"Phoenix" cuts an unusual figure in the ring, a female Muslim fighter
taking on hulking opponents in a male-dominated world.
in flame-patterned trousers, a black and orange hijab and top, Nor Diana uses
sophisticated moves to throw and pin down her larger rivals in front of
hundreds of cheering spectators.
just 155 centimetres (five foot, one inch) tall and weighing 43 kilograms (six
stone, 10 pounds), her speed and agility make her a match for almost any
far from being criticised by conservatives for throwing herself into wrestling,
the 19-year-old has become a hit on social media and spurred the interest of
other headscarf-wearing women.
though I am Muslim, and I wear the hijab, nothing can stop me from doing what I
love," she said in the ring after winning a recent fight.
takes part in local outfit Malaysia Pro Wrestling (MyPW), which has
similarities with hugely popular World Wrestling Entertainment from the United
WWE, the Malaysian version is as much theatre as sport, as participants compete
against one another with matches ending in a pre-determined outcome.
Diana, a pseudonym as she prefers not to reveal her true identity, seems an
unlikely wrestler -- outside the ring, she is shy and soft-spoken, and her day
job is working in a hospital.
when she puts on her wrestling gear, she transforms into the fearsome Phoenix.
Phoenix, I'm a totally different person. She may be small, but she can do
things that people can't imagine," Nor Diana told AFP at a wrestling gym
in Puchong, outside Kuala Lumpur.
she's in the ring, she's fast and always wants to win," she explained.
Diana first started training as a wrestler in late 2015, following her teenage
dream of becoming a fighter, and made her debut a few months later.
than 60 percent of Malaysia's 32 million people are ethnic Malay Muslims and,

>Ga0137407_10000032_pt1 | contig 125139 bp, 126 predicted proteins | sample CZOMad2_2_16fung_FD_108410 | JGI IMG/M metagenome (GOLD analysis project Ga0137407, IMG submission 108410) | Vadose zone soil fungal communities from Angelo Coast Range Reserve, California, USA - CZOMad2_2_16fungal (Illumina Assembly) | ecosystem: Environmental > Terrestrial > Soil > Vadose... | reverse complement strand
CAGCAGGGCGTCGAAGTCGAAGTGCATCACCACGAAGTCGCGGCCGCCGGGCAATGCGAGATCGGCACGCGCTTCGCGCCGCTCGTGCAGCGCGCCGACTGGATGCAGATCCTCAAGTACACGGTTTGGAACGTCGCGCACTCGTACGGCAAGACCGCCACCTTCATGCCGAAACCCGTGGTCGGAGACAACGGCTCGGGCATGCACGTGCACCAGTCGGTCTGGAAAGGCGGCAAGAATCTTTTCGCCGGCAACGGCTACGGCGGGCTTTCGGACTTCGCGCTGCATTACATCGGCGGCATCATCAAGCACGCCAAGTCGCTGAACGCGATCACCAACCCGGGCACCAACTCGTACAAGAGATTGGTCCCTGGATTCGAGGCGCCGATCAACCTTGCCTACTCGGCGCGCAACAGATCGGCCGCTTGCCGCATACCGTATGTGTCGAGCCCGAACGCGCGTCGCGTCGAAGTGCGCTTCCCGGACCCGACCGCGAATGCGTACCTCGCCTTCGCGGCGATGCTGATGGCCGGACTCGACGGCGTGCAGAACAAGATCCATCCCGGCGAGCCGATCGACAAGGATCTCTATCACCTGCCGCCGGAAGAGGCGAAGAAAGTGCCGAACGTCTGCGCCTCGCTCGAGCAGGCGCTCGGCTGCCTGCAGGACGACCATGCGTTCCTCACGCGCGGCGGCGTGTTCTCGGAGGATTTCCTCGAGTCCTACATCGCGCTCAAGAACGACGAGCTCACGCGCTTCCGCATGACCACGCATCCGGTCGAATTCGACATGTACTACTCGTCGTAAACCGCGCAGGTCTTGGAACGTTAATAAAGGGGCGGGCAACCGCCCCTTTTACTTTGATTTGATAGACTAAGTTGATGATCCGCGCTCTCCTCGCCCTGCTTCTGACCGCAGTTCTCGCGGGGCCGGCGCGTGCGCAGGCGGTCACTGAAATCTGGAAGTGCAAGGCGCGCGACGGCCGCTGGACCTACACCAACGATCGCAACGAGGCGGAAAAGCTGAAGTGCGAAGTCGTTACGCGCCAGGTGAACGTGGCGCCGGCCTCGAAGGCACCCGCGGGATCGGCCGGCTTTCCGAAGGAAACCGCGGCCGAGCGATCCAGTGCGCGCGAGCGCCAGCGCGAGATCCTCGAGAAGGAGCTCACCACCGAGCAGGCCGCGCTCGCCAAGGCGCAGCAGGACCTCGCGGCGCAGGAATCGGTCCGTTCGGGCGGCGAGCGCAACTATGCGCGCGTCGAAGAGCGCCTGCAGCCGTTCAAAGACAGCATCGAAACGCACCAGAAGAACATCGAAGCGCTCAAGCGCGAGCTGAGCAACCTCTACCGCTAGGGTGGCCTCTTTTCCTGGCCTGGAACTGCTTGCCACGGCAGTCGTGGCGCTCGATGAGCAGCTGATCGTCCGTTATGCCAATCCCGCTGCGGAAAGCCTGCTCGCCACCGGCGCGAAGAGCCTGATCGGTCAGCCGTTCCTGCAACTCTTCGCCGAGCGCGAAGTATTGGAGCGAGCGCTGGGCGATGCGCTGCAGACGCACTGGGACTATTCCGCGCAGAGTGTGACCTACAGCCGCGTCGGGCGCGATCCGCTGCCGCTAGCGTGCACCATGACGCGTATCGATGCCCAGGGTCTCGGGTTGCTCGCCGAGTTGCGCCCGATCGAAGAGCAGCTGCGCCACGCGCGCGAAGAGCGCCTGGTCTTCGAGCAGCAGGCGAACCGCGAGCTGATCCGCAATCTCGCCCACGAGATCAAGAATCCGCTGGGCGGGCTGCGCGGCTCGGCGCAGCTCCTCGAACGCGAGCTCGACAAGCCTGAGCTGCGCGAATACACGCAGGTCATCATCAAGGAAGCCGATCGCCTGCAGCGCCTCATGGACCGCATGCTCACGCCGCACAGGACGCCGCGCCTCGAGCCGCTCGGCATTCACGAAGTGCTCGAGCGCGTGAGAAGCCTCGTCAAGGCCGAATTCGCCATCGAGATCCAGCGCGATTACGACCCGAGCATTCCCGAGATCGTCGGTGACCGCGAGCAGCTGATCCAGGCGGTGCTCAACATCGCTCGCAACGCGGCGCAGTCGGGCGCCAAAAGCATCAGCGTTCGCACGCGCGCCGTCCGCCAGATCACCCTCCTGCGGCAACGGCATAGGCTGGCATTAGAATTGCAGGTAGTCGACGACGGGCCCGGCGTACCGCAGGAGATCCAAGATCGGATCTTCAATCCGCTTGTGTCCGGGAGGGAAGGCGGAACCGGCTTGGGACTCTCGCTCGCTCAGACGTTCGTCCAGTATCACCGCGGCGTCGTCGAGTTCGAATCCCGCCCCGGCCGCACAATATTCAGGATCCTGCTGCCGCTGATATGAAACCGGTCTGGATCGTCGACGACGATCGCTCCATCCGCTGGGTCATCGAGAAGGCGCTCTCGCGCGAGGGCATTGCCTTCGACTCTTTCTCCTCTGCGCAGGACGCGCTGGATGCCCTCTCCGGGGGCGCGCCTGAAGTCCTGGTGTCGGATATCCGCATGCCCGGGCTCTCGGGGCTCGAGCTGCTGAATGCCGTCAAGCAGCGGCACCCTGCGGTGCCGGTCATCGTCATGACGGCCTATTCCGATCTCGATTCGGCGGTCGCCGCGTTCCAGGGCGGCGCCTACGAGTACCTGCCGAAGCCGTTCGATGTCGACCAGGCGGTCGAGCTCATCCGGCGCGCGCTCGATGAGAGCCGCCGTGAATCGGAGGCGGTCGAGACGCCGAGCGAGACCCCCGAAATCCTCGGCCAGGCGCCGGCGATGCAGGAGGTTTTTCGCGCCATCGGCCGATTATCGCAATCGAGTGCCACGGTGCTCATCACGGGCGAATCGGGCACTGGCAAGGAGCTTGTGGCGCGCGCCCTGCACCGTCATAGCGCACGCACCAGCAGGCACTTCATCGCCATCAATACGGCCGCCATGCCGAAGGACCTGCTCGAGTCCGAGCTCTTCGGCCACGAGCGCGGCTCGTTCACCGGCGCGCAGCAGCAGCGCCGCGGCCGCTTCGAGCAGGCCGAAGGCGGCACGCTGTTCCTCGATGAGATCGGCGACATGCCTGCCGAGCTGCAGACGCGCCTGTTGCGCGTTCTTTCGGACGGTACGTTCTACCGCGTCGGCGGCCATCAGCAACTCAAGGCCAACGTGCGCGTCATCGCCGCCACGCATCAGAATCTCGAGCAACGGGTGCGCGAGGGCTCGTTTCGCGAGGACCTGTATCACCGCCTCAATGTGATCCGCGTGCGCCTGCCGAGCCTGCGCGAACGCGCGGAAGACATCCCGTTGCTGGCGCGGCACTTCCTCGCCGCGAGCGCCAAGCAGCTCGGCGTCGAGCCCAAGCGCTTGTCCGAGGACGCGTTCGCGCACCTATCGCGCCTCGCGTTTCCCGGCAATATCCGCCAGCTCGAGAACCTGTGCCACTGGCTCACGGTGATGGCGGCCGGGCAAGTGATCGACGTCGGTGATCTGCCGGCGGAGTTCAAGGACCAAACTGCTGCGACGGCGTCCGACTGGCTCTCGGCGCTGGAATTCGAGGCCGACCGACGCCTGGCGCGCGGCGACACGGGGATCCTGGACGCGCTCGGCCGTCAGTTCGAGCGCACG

while the form of Islam followed is generally moderate and tolerant, society
can still be conservative.
Muslim women in the country wear the traditional headscarf and loose-fitting
clothing in line with Islamic requirements for females to dress modestly.
the beginning it was always hard for me, because a lot of people said I can't
wrestle because I'm a Muslim and I wear the hijab," she said.
she has soldiered on, with her family’s full support, and enjoyed her greatest
success so far in early July, defeating four men to be crowned Malaysian
she competed wearing a mask, to reduce the chances people would recognise her.
But after losing a match last year she removed it and has been competing
without one ever since.
remembered being fearful about the reaction -- but her popularity has only
increased since, with thousands now following her on social media, helping to
boost wrestling's profile in Malaysia.
it is growing in popularity, wrestling remains relatively small in the
Southeast Asian country. There are about 30 fighters and matches take place
every two to three months in front of a few hundred supporters.
Diana is one of just two women wrestlers.
soon as she became popular, we received a lot of messages from fellow hijabis
who inquired about joining wrestling as well," Ayez Shaukat Fonseka, her
coach and fellow fighter, told AFP.
kind of broke the barrier and just proved to them that if she can do it, they
can do it too."
The Guru Purnima celebrations at Patalpuri math were special this year giving a
strong message as burqa clad Muslim women joined Hindu disciples in performing
religious rituals here on the auspicious day on Tuesday.
large number of Muslim women took part in the festival at the math. While some